By Bob Wing and Max Elbaum
December 23, 2015
Terrorism in the name of Islam aimed at the U.S. is a monster of our own invention.
There were no terrorist attacks in the U.S. carried out by Muslims or Arabs prior to the first Iraq war of 1991.
Short-sighted, wrong-headed military interventions created the problem. The same approach cannot be expected to solve it. It will exacerbate it instead.
The only thing we can be completely sure of in this extremely volatile and complex situation is that, the more we bomb and invade, the more we create the conditions that encourage a turn toward terrorist tactics.
A problem of longstanding and tangled roots demands the development of long-range thinking and carefully considered solutions, i.e., the opposite of bomb them into oblivion.
In a world of near universal access to assault weaponry, absolute safety from terrorism, either domestic or foreign-inspired, is, unfortunately, illusory.
Our first priority should be strong opposition to the escalation of U.S., European and Russian military intervention in the region.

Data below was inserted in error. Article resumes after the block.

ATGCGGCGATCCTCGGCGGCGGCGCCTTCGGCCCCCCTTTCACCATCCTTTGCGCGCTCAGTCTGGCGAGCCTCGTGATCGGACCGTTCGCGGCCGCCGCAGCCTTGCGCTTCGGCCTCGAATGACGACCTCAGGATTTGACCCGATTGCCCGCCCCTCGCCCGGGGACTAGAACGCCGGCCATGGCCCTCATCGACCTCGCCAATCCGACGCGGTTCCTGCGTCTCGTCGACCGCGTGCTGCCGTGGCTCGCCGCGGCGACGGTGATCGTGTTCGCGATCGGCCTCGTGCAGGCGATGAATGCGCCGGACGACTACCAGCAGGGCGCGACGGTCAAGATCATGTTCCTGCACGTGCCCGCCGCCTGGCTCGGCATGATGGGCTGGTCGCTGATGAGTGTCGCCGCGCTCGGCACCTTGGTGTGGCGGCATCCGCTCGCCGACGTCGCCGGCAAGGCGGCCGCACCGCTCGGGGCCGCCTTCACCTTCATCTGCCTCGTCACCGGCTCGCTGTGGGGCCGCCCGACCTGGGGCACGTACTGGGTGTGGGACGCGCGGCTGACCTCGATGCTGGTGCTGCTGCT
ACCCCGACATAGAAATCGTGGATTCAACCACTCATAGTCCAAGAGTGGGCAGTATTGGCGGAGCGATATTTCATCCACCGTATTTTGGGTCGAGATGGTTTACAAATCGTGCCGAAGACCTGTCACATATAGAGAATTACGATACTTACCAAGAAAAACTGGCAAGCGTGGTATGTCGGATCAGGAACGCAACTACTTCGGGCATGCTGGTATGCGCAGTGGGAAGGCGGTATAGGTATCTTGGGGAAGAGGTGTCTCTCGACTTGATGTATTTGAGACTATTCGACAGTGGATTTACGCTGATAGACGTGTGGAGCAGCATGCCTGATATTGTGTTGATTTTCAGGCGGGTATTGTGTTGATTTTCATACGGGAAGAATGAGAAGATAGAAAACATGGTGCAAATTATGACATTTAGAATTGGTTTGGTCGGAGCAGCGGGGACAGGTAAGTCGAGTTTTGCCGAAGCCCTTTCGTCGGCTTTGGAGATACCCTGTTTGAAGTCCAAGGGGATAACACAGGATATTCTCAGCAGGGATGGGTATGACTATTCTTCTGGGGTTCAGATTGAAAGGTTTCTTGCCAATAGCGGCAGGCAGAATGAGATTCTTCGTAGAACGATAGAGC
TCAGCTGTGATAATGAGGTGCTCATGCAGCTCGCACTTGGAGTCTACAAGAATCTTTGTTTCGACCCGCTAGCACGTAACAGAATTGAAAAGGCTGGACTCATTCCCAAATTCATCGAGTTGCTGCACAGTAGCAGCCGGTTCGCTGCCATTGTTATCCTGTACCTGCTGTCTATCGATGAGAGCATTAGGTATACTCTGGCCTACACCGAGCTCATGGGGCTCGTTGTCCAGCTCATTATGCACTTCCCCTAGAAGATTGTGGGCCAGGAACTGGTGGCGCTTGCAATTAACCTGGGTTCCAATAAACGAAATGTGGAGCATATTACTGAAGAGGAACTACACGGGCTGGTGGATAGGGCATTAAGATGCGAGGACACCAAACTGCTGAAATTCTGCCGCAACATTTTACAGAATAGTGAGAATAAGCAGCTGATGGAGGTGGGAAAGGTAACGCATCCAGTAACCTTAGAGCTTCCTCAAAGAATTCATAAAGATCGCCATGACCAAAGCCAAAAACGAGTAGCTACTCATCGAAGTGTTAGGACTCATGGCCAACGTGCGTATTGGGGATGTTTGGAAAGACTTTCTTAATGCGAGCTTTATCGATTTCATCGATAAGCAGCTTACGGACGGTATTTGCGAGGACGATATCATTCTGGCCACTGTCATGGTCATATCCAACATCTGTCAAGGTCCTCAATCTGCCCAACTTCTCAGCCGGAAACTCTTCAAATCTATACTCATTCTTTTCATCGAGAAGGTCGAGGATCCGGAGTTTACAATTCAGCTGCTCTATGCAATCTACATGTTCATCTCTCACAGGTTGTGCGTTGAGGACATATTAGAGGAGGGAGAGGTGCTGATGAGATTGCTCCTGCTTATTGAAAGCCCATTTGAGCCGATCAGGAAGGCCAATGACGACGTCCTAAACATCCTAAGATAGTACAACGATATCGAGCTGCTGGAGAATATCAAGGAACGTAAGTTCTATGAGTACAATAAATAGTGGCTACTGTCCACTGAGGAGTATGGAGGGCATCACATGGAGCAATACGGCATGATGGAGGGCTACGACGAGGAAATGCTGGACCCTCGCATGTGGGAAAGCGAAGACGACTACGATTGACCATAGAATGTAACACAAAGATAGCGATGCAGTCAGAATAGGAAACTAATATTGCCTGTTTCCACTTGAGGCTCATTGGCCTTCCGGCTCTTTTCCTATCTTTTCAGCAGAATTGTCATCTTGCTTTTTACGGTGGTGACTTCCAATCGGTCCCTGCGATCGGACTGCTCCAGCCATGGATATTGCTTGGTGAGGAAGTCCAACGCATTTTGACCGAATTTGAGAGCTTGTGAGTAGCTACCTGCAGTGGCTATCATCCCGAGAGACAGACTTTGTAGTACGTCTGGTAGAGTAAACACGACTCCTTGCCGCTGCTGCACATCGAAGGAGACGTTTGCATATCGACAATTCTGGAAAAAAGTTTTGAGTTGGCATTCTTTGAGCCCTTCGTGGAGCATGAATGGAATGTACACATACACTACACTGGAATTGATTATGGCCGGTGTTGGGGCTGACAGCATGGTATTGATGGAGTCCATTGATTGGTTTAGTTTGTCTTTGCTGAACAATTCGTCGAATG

A second, critical priority is the support and protection of anti-autocratic, anti-terrorist voice and leadership in the region – including both Muslims and secularists – over the very long term.
A third priority is the development of multiple, long-term diplomatic initiatives aimed at isolating ISIS, protecting civilian populations and restoring a measure of stability to the region.
A fourth priority is to stem the tide of weapons into the region, as well as easy access to assault weapons here at home.
A fifth priority is to welcome and provide for refugees fleeing the horrors of war.
There are two scenarios that may warrant limited military action: (1) the pursuit and capture (not assassination) of specific individuals who have committed terrorist acts; and (2) multi-lateral action, under international law, for the protection of civilians subject to genocidal attack.
Terrorism in the name of Islam will persist until there is a qualitative realignment of religious, political and military forces in the Middle East. The U.S. cannot lead or force that realignment.
We should demand that our government develop solutions to the problem of terrorism that are not solely or principally reliant on military action. We have already proven, time and again, that militarism is the source of the problem, not a solution to it.